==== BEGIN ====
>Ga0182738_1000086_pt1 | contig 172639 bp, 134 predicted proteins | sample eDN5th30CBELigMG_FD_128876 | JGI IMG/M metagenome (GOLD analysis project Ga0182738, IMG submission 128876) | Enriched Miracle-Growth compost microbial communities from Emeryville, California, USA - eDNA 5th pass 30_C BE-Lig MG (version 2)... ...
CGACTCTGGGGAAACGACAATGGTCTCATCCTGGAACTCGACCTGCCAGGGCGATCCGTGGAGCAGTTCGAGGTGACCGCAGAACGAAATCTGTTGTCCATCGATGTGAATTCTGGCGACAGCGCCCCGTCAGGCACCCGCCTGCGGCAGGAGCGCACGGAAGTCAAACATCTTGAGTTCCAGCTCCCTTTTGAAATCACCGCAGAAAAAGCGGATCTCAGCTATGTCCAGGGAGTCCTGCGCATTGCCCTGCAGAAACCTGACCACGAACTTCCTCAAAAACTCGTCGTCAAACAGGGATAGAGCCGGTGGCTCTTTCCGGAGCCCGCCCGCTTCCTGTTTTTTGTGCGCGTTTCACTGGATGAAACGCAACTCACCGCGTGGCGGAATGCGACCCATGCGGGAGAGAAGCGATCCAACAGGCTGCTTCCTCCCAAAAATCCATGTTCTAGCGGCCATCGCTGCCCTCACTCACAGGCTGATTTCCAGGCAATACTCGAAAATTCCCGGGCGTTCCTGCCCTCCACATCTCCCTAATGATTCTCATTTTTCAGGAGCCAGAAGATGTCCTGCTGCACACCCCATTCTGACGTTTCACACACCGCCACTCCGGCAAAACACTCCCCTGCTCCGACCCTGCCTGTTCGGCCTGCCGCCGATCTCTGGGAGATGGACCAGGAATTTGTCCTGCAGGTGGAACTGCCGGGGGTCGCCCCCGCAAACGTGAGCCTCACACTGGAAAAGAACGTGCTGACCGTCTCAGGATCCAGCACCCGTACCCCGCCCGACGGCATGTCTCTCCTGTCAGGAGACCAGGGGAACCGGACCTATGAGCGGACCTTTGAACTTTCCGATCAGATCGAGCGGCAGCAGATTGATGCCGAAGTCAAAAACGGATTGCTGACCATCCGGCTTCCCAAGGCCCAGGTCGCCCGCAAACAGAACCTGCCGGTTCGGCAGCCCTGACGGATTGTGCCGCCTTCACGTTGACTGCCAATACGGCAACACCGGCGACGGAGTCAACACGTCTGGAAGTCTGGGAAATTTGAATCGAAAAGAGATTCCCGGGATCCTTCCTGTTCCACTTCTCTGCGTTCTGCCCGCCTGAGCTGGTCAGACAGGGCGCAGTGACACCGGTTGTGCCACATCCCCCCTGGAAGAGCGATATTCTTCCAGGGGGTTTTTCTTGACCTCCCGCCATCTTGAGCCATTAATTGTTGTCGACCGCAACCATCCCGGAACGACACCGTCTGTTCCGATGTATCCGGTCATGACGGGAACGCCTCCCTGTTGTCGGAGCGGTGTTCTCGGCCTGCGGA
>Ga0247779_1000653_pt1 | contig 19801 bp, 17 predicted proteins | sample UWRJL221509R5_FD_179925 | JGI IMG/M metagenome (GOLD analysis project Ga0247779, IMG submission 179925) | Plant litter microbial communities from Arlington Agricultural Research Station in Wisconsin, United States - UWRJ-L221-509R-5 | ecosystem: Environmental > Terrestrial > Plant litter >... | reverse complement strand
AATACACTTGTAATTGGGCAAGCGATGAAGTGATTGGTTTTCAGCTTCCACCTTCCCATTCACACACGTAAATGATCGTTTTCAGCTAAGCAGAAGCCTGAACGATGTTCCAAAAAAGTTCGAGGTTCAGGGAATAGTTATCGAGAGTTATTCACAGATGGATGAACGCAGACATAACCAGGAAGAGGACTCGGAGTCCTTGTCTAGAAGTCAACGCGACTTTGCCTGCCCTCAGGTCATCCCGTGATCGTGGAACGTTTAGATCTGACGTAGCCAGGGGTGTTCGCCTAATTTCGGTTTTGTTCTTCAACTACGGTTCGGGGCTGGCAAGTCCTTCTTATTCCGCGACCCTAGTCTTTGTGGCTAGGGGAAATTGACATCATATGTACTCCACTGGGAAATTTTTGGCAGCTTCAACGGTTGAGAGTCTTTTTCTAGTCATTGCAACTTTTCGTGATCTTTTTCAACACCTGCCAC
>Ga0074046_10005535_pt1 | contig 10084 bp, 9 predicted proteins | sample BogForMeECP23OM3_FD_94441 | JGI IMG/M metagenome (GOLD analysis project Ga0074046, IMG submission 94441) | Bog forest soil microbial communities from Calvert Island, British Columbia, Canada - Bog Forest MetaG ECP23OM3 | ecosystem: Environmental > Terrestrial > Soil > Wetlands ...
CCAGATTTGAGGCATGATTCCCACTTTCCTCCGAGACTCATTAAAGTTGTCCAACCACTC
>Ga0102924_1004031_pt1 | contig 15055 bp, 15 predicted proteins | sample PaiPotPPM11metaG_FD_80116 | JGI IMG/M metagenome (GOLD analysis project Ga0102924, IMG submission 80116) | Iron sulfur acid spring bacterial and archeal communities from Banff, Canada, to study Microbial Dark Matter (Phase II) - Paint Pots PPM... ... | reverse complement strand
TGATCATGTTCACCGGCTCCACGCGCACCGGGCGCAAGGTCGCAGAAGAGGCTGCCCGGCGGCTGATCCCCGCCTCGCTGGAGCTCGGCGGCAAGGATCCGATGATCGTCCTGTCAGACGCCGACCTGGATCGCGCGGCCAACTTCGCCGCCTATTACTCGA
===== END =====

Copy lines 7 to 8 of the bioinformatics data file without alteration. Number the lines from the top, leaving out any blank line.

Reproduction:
>Ga0102924_1004031_pt1 | contig 15055 bp, 15 predicted proteins | sample PaiPotPPM11metaG_FD_80116 | JGI IMG/M metagenome (GOLD analysis project Ga0102924, IMG submission 80116) | Iron sulfur acid spring bacterial and archeal communities from Banff, Canada, to study Microbial Dark Matter (Phase II) - Paint Pots PPM... ... | reverse complement strand
TGATCATGTTCACCGGCTCCACGCGCACCGGGCGCAAGGTCGCAGAAGAGGCTGCCCGGCGGCTGATCCCCGCCTCGCTGGAGCTCGGCGGCAAGGATCCGATGATCGTCCTGTCAGACGCCGACCTGGATCGCGCGGCCAACTTCGCCGCCTATTACTCGA